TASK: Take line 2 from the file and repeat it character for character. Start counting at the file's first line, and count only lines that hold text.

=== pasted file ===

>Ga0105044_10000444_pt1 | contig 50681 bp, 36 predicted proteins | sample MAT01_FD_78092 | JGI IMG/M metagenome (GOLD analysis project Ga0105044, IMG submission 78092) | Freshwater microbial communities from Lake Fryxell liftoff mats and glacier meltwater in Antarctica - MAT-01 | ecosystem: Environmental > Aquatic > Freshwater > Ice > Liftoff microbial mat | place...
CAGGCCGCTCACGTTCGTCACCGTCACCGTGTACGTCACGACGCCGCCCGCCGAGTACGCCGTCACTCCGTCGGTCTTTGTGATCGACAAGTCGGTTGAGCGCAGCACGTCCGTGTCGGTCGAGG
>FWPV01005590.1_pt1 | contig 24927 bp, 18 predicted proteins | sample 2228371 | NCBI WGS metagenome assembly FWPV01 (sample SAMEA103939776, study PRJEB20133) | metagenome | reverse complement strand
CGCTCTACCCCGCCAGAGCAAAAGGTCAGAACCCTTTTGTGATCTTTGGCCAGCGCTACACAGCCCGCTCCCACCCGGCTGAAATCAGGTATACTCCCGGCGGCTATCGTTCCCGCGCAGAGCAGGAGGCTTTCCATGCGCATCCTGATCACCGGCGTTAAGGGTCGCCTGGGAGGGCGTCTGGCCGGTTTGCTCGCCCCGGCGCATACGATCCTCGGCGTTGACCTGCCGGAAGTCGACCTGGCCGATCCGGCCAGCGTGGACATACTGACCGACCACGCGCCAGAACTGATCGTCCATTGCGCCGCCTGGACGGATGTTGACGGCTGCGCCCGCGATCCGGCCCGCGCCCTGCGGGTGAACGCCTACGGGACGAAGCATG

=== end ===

CAGGCCGCTCACGTTCGTCACCGTCACCGTGTACGTCACGACGCCGCCCGCCGAGTACGCCGTCACTCCGTCGGTCTTTGTGATCGACAAGTCGGTTGAGCGCAGCACGTCCGTGTCGGTCGAGG